It has recently been announced that the official National Rugby League Museum will be housed in City Hall in Bradford, West Yorkshire. The decision-naming committee was led by Dr Kevin Moore from the National Football Museum – but also an alumnus of Leeds Beckett University, where he was awarded his PhD in July 2016.
The decision to have an official National Rugby League Museum is a welcome one. Every other major sport has an official museum that respects the sport’s history and development, and frames its future. Shamefully, rugby league has struggled to find a permanent space for such a museum, and in the past, fans have been exasperated at a lack of commitment from the governing body to embrace its past. In the era of a full-time professional and Sky-sponsored Super League, rugby league has been hesitant to embrace its northern, working-class roots. In appearing to neglect those roots it seems at times to have rejected the history of the communities that nurtured rugby league, and disregarded the fans and the players who saw the game as a way of defining their northern identity.
For some of the people who run the game, its northern working-class roots seemed to be something they wanted to hide or erase from history altogether. True, as historian Professor Tony Collins has shown in his extensive research, rugby league has evolved into much more than a northern, working-class sport.1 It is played around the country, around the world, by men and women, by people of a wide range of social classes. But its roots in England are in the north, and the small communities from which the original Northern Rugby Football Union clubs originated in 1895.2
The decision to situate the museum in the north of England reflects that origin story. It could be argued that a National Rugby League Museum, or any national museum of any kind, should be placed in the capital. But fortunately few people in heritage and tourism policy circles believe that argument anymore. Placing the museum ‘up north’, in rugby league’s heartlands, is a reminder of the game’s roots and the game’s heritage. It can also contribute to boosting the economy and the important ‘feel good’ factor for Bradford, which, like its professional rugby league team, is struggling in the face of deep structural problems caused by poverty and inequality.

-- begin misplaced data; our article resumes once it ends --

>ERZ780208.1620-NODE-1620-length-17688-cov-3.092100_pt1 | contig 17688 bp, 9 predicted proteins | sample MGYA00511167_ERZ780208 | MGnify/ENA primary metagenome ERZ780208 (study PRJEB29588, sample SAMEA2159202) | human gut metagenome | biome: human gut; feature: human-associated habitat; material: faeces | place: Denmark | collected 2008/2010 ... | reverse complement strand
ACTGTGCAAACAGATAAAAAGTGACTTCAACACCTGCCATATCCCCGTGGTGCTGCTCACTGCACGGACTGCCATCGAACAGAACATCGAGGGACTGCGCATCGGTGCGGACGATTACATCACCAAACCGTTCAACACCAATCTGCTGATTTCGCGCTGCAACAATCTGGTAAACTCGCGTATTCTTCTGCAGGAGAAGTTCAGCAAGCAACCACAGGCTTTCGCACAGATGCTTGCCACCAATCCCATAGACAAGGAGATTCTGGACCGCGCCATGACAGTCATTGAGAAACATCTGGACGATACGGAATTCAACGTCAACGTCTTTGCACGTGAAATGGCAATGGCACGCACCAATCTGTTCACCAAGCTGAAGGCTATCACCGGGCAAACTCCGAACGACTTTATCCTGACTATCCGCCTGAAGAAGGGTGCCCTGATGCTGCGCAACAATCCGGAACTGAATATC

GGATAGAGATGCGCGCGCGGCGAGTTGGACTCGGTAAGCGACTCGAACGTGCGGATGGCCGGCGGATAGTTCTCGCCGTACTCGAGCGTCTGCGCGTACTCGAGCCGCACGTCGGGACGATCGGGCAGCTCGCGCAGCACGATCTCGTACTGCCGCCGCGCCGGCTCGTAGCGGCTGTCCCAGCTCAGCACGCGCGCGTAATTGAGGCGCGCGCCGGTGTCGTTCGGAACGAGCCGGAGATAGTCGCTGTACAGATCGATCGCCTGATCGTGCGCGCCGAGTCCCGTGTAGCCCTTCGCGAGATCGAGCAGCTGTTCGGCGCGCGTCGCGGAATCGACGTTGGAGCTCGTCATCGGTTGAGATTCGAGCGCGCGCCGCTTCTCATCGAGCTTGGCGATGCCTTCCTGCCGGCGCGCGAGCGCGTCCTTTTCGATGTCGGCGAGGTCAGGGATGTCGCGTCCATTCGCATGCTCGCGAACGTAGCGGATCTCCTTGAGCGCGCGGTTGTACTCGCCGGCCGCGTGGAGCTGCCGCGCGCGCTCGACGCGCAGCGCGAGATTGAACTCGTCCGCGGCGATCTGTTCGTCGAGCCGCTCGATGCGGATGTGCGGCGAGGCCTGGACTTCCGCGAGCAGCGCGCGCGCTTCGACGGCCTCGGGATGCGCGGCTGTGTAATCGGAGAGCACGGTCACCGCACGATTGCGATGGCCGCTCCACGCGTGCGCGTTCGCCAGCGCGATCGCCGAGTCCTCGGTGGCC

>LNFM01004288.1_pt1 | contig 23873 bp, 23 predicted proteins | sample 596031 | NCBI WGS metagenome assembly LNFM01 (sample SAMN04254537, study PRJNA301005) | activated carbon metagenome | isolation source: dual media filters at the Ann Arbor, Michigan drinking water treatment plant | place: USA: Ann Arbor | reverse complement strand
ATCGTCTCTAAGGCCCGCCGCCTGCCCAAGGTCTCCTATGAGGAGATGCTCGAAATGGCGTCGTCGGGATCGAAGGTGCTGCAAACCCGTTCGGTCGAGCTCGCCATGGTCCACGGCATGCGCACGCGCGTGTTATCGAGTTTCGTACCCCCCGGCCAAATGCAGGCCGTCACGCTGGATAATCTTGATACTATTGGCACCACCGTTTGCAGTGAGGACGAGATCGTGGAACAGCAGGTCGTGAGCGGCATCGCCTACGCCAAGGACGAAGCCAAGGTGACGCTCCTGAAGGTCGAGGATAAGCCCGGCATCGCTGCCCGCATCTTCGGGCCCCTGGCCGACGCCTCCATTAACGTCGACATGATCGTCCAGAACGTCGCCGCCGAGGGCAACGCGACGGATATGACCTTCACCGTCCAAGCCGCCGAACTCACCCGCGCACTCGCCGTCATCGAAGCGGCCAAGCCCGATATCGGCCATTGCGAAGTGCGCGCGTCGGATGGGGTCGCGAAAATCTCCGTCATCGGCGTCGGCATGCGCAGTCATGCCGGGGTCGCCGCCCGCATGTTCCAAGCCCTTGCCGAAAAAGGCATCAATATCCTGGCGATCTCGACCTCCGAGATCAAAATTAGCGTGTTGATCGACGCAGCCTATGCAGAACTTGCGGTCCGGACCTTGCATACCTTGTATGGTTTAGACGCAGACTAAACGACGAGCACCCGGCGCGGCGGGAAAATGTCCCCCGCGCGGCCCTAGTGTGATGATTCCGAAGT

It might seem unfortunate that Kirklees did not construct a strong argument to host the museum in Huddersfield, given that a private museum existed at The George Hotel where the Northern Union originated - but it was made homeless when that hotel closed down. Unsurprisingly, fans in other rugby league towns such as Wigan recognise the potential of such a venue for a community and have already started to complain that the museum has not been given to them. But like sport itself, there can ultimately be only one winner and Bradford is a worthy one, not least because that city’s club was the oldest amongst the foundation teams. None should feel disappointed because looking forward, a National Rugby League Museum is a great opportunity for all interested clubs to come together and showcase the distinctiveness of their game past and present. Nonetheless, for Bradford, this is a good thing.
- Collins, T. (2015) Rugby: A Global History. London: Bloomsbury.
- Spracklen, K., Timmins, S. & Long, J. (2010a) Ethnographies of the imagined, the imaginary and the critically real: blackness, whiteness, the north of England and rugby league. Leisure Studies 29 (4) 397-414 (http://www.informaworld.com/smpp/title~content=t713705926); Spracklen, K., Timmins, S. & Long, J. (2010b) The Glory of Their Times: black rugby league players, imagined communities and the invention of tradition. In Snape, R. & Pussard, H. (eds) Recording Leisure Lives: sports, games and pastimes in 20th century Britain. Eastbourne, LSA, p139-153.